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Govenlock

Home base for a booming pioneer prohibition booze trade

GovenlockGovenlock ruins

Spirits were always high at the end of the Canadian Pacific Railway line at Govenlock in the far southwest corner of Saskatchewan. The trains went no further - until well after the First World War when the line linked up with Manyberries in southeast Alberta.

Farmers cheerfully brought their grain to the station. Grateful bootleggers and local liquor warehouse businessmen eagerly picked their stock up at the station.

In Govenlock's pioneer days, scores of thirsty Americans from Montana eagerly, and repeatedly, met the incoming trains after a long arduous journey across the border, and north up the dusty trails following their state's prohibition declaration in 1919. Often braving rumrunning outlaws - some who didn't think twice of hijacking their valuable stock, the Montana booze traders headed back across the border to Havre, particularly to the "underground mall" where prohibition had sent good times down below the streets. The turn-of-the-century honky tonk speakeasies were packed with wild cowboys and thirsty miners, letting loose with good old-fashioned frontier rot-gut from north of the border, and maybe a further trip to an opium den and bordello.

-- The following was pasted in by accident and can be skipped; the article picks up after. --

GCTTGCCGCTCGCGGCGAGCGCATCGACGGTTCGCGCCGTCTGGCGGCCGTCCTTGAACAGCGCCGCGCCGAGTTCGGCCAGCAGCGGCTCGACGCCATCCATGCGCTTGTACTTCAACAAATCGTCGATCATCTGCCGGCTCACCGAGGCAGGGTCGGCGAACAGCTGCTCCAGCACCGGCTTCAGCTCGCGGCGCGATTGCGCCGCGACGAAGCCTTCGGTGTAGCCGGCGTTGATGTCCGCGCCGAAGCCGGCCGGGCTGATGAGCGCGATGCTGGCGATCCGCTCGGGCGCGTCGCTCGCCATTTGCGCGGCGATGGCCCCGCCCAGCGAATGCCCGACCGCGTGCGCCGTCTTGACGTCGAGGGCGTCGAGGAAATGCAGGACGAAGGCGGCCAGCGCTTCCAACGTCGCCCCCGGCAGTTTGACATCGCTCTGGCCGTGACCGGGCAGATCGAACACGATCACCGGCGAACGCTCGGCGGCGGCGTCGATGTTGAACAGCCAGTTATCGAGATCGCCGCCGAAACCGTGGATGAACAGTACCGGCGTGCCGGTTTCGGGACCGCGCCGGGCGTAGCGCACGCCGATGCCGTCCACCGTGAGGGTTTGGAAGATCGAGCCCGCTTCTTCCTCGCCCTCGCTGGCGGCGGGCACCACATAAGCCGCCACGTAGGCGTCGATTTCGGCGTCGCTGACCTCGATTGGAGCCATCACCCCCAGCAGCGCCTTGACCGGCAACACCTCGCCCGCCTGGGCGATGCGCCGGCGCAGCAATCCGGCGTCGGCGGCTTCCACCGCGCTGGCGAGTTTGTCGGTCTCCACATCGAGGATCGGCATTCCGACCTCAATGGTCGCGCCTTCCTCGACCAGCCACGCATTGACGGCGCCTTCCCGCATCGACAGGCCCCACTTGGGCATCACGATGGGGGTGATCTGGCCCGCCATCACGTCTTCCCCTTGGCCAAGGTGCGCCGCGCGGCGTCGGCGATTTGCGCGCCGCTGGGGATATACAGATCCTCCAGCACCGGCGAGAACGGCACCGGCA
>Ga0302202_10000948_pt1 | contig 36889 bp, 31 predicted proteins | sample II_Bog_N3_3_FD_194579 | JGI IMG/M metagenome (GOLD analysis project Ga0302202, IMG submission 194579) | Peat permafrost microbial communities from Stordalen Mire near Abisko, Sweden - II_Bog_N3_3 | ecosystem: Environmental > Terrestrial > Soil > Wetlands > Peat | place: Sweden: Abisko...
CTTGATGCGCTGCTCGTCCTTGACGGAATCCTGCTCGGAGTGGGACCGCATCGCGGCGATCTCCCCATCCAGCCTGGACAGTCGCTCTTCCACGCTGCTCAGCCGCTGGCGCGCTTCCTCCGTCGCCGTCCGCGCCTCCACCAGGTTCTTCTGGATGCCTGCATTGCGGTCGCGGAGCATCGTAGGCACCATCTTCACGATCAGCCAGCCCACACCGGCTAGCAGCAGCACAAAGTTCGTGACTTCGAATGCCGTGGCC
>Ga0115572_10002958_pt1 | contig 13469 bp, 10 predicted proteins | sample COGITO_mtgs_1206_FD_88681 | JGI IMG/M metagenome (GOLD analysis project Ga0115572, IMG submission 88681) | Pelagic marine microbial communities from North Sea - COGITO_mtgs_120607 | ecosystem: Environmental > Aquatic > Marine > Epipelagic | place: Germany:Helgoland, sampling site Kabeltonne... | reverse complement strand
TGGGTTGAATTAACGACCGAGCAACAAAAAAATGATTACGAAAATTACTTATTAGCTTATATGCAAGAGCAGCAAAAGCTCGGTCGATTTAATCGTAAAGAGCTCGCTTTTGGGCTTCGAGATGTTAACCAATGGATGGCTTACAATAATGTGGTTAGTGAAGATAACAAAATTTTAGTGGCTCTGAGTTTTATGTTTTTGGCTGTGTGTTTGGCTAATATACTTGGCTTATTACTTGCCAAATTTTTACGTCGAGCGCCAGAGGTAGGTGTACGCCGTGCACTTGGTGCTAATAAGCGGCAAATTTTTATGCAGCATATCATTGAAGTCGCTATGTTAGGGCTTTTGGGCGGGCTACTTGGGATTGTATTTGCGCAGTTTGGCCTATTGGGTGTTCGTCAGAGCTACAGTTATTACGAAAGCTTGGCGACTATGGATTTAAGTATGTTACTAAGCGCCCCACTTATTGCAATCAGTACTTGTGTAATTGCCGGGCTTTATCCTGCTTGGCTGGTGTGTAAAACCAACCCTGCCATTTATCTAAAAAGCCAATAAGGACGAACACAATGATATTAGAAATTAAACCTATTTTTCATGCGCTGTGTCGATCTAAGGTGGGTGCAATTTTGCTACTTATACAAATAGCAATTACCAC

For a few years, Govenlock was the important link for the revelry south of the border. The town boomed while fueling the whiskey trade. But the good times were not to last.

Govenlock's humble beginnings began in 1910 when Moose Jaw resident William Govenlock applied for a homestead in the area. When he moved his family, they became one of the district's first pioneer families.

In 1913, William Govenlock negotiated a land sale agreement with the CPR for the construction of a townsite. It was agreed by most settlers in the area that the name of the new settlement should be called Govenlock. The new country post office in the town was operated by Govenlock's wife, Bessie.

Even without the steady flow of liquor, Govenlock's early beginnings looked promising. The town boasted its impressive CPR station, section house, grain elevators, two general stores, blacksmith shops, a livery barn, two machine agencies, pool room, laundry, school, meant shop, a service station selling Model T Fords, and a hotel. Most of these businesses were connected by wooden sidewalks, a common feature in the pioneer prairie days.